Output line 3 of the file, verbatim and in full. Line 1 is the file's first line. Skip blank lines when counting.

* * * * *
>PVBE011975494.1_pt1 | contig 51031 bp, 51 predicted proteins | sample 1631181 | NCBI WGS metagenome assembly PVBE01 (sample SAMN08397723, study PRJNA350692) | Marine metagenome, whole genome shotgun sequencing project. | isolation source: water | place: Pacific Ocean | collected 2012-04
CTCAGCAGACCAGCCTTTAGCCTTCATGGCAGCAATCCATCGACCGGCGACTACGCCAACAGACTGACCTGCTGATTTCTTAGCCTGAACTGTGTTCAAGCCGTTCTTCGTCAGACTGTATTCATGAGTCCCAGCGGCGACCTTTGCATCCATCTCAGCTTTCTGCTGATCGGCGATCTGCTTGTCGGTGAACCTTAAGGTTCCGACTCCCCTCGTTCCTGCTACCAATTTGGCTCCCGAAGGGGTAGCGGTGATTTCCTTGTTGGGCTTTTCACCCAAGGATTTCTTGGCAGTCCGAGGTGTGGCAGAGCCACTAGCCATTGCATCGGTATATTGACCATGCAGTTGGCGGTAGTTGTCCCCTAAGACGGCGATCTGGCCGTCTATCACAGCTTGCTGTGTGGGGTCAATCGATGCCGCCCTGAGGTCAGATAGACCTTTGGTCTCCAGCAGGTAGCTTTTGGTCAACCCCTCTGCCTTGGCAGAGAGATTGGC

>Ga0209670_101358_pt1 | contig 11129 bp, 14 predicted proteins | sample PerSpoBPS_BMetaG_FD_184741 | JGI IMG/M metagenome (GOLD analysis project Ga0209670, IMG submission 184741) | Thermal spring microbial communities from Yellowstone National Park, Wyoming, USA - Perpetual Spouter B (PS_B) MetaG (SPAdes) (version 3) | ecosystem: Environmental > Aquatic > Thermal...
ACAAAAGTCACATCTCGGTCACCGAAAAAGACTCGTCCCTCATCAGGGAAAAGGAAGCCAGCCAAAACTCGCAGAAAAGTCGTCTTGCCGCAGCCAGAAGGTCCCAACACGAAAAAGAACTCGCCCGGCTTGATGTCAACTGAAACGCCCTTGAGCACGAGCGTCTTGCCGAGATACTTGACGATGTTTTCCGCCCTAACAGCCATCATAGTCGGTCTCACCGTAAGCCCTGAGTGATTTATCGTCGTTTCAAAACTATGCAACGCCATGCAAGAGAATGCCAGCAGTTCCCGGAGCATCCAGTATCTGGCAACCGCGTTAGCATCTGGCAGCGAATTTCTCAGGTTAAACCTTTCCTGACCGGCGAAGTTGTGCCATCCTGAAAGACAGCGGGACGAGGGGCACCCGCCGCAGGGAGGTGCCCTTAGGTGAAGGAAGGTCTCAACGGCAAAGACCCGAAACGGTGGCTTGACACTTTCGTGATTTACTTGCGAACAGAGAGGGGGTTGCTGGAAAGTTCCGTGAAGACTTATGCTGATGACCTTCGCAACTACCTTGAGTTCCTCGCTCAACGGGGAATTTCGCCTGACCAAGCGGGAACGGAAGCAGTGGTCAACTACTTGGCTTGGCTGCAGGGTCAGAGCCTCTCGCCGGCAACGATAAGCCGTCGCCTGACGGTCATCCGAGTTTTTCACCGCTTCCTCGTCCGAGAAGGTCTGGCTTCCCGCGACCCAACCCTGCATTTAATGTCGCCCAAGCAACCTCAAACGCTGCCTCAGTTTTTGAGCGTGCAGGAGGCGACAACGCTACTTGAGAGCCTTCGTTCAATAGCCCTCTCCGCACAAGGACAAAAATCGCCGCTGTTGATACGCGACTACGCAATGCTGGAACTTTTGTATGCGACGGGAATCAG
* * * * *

>Ga0209670_101358_pt1 | contig 11129 bp, 14 predicted proteins | sample PerSpoBPS_BMetaG_FD_184741 | JGI IMG/M metagenome (GOLD analysis project Ga0209670, IMG submission 184741) | Thermal spring microbial communities from Yellowstone National Park, Wyoming, USA - Perpetual Spouter B (PS_B) MetaG (SPAdes) (version 3) | ecosystem: Environmental > Aquatic > Thermal...